Actors' Equity Hosts its First Annual NPPC Summit

In 1947, Actors' Equity banned members from performing at the National Theatre in Washington, D.C. until it reversed its discriminatory audience policy. Five years later, the theatre trashed its policy.

In 1960, when Broadway producers refused to negotiate a pension plan for members, Equity called for a strike. Thirteen days later, the pension plan was in place, and became the blueprint for pension plans in the theatre industry.

Today, with such hefty national topics like marriage equality, health care and arts funding taking center stage with legislators, Equity members are proud to be standing at the forefront of these historic issues, which is one of the reasons Equity’s National Public Policy Committee held its first annual NPPC Summit on Saturday, April 12, 2014.  

“Those of us on the Public Policy Committee really would like Equity to participate in these quality of life issues,” said Marjorie Horne, Councilor and NPPC co-chair. “Equity has always been at the front of these issues.” 

The daylong event was centered on having the committee focus on what topics they would like to prioritize and bring to the attention of Council. More than a dozen members of the committee, including Horne, Third Vice President and co-chair Ira Mont, Western Regional Vice President Doug Carfrae and Eastern Regional Vice President Melissa Robinette, gathered in the Council Room (some via phone hook-up) to discuss in depth the various public policy topics.  Executive Director Mary McColl and Assistant Executive Director, Eastern Regional Director and General Counsel Tom Carpenter were also on hand for the meeting.

One goal of the committee is to broaden AEA’s reach and influence on government bodies, both institutional and elected whose regulations and policies affect the lives of Equity members and the state of the arts in the U.S. Another goal is to develop similar relationships among other entertainment unions and with other allies like arts and social justice organizations.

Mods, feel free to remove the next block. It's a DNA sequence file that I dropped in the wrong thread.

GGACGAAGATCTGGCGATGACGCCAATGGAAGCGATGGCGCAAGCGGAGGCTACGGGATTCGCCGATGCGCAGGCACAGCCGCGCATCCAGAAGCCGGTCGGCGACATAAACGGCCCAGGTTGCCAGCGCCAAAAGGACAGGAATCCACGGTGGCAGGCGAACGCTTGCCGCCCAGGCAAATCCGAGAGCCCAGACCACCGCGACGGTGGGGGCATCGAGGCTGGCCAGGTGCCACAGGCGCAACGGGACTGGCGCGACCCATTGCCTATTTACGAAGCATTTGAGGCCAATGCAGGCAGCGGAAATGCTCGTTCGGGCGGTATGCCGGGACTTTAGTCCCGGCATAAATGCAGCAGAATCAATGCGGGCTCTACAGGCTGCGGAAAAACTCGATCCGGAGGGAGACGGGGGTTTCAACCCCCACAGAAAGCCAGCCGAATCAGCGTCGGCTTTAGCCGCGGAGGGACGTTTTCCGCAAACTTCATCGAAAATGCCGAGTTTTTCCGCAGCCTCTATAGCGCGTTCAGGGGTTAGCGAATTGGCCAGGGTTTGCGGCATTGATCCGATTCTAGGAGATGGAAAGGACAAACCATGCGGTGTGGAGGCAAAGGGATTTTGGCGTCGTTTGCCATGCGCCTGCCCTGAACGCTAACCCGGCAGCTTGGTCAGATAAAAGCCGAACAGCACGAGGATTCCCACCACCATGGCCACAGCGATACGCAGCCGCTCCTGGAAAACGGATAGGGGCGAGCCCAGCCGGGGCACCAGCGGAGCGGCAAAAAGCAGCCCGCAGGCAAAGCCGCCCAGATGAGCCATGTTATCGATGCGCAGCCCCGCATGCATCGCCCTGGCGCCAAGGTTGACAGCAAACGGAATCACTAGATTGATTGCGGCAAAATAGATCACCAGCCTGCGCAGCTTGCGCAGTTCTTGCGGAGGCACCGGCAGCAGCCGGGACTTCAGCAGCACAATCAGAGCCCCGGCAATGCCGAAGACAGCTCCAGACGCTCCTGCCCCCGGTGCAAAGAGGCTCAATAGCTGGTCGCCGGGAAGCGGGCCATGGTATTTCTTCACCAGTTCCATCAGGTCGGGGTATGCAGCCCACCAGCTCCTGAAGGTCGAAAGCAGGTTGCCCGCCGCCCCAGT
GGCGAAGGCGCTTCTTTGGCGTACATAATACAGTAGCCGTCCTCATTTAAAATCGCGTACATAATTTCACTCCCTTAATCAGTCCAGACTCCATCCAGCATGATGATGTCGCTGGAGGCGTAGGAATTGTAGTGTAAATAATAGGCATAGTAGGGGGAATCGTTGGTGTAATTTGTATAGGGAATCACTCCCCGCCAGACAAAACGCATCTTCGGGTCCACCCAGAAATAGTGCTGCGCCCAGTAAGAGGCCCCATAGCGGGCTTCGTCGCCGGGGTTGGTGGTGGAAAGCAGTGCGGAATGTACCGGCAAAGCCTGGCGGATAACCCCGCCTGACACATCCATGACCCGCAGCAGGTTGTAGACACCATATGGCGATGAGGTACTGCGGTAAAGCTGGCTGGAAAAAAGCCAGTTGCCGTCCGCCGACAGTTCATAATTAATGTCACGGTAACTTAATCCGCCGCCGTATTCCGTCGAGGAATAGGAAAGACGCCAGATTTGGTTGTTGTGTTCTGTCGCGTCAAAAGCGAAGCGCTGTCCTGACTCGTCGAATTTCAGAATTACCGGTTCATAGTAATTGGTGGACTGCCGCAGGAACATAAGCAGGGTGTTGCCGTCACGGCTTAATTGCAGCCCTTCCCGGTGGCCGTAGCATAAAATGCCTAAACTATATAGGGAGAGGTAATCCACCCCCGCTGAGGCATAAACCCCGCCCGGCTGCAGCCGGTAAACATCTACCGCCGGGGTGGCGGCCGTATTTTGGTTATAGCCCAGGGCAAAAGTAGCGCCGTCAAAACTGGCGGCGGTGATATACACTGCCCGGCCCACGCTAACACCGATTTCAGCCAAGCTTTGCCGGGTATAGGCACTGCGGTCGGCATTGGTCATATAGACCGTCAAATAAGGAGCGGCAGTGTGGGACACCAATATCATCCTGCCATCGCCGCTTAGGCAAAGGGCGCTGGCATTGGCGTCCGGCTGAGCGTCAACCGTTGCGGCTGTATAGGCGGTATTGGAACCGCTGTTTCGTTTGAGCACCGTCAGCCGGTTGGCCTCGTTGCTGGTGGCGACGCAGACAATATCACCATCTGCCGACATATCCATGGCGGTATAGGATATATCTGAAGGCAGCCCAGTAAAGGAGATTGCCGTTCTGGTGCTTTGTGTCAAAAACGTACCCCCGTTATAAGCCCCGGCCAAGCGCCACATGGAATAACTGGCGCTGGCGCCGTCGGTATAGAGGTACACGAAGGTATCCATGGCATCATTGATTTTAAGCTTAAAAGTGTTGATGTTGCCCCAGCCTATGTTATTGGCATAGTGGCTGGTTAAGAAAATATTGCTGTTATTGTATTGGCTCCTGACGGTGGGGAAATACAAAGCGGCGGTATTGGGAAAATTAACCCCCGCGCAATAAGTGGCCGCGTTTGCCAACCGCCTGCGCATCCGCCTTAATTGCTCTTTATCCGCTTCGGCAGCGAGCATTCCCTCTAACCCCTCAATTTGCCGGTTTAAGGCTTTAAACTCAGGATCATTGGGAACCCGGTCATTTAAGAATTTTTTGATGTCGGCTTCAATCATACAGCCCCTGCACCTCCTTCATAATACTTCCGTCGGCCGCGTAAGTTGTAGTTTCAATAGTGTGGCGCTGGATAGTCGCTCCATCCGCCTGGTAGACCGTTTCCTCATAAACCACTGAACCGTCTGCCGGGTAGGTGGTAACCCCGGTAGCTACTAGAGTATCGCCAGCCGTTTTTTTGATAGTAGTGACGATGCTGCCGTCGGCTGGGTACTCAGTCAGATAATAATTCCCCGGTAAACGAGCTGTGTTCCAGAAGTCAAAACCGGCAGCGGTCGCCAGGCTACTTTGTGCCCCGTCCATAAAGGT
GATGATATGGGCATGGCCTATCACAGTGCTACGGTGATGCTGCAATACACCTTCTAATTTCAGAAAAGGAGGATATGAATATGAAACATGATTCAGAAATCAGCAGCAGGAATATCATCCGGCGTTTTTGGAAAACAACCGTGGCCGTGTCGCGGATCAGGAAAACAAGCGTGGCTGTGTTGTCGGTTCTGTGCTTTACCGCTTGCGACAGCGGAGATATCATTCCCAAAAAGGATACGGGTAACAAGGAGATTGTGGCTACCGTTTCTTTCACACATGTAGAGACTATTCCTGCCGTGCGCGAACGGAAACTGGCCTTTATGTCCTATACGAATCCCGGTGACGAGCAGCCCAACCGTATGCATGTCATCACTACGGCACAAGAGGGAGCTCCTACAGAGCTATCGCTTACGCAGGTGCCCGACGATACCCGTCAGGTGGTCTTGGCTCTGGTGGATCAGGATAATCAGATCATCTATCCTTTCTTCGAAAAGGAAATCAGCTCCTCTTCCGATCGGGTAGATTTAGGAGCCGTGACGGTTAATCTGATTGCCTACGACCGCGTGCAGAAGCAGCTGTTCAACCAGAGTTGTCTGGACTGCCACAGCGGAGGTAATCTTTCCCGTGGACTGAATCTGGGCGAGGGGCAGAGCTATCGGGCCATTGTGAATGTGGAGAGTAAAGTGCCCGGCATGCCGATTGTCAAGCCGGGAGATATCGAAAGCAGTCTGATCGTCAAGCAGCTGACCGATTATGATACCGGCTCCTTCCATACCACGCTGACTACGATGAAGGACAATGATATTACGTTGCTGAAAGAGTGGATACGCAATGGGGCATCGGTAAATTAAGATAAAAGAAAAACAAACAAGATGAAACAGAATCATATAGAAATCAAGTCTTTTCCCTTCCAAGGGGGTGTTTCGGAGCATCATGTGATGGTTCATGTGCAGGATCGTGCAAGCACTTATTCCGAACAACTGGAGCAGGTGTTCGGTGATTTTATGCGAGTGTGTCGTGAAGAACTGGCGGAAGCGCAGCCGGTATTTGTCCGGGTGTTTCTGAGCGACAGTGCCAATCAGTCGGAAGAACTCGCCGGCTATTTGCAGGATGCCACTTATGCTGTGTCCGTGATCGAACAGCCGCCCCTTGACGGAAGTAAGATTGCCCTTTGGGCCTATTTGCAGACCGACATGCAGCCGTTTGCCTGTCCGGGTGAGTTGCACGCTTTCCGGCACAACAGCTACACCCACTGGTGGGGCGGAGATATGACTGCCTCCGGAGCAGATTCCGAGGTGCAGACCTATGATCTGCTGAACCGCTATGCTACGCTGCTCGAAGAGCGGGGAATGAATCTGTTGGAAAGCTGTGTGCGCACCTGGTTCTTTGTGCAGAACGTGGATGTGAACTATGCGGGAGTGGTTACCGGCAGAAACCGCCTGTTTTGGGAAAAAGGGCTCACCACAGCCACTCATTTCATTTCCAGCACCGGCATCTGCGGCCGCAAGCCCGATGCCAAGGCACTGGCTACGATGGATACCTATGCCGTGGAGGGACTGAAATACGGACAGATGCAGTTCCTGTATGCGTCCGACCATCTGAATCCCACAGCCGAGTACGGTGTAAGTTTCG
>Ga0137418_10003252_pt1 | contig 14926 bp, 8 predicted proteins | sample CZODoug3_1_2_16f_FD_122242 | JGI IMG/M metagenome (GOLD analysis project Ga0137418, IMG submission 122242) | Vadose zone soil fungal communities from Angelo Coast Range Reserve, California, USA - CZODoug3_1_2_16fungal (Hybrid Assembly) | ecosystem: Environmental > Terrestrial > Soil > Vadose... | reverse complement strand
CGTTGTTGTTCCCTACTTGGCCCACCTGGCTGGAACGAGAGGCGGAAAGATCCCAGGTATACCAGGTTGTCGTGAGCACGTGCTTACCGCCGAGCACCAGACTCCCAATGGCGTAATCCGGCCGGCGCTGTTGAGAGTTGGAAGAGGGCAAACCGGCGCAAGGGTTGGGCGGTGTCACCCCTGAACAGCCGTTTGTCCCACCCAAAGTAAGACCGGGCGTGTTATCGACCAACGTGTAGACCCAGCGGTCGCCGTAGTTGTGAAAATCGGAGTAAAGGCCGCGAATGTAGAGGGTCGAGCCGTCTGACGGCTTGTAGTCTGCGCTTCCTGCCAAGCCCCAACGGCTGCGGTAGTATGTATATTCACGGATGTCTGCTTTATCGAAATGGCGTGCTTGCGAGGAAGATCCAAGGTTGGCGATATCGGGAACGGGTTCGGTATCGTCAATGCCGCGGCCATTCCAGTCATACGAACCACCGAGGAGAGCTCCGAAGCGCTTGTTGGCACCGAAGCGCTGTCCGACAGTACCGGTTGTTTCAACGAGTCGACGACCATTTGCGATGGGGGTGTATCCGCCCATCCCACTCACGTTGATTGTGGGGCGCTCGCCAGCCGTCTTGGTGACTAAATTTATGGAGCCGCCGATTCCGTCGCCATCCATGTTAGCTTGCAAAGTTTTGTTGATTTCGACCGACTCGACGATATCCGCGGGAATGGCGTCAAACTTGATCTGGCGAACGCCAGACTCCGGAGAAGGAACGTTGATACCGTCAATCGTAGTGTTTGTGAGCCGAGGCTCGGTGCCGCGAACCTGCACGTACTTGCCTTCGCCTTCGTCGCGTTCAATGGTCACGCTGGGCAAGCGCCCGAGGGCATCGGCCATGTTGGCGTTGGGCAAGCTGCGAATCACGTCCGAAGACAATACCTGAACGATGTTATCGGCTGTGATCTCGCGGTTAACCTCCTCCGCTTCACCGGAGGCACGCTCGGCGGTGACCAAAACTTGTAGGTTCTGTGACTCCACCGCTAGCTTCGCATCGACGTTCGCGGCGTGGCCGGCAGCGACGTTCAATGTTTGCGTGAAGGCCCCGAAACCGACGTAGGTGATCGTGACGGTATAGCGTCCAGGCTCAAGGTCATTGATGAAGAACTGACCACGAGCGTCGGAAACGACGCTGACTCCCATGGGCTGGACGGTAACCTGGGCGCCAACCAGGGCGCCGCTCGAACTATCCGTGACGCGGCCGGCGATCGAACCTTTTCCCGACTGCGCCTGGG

Some of the issues that the committee spoke to this year included arts funding and education, marriage equality, the qualified performing artist tax credit, white spaces, health care and productions/tax incentives for live theatre.

At the summit, the committee looked at a briefing that AEA staff had put together about the parameters of various issues, Equity’s existing policy position, staff recommendations and other items.

“The committee created a structure where they could actually have these conversations in a thoughtful way,” said Carpenter. “The quality of the discussion was terrific; the members were focused on the issues.”

Carpenter stated that the committee will put forth three new resolutions to the Council. The resolutions will ask the Council to endorse issues like equal pay for women, voting rights and the employment nondiscrimination act.

“There are some issues that are really important to Actors’ Equity,” said Carpenter. “So those are going to be a priority.”

Additionally, Equity seeks to build alliances and coalitions with other organizations if the issue cannot be moved by AEA alone.  That’s why one of the key goals of the committee is to support lobbying efforts for arts funding, which includes an annual trip to National Arts Advocacy Day in Washington, D.C. where Councilors and staff meet with legislators to discuss various topics. The committee also monitors state and local politics in the different regions.

For Horne, the most significant aspect of this committee is getting more members involved in their union. That means getting members to participate in policy issues across the country.

“If we keep going into the communities, it means that members across the country that don’t have a day to day relationship with us can participate in some of the activities in each of the regions and each of their cities,” Horne said. “That would be one of the best things that his committee could do for the union.”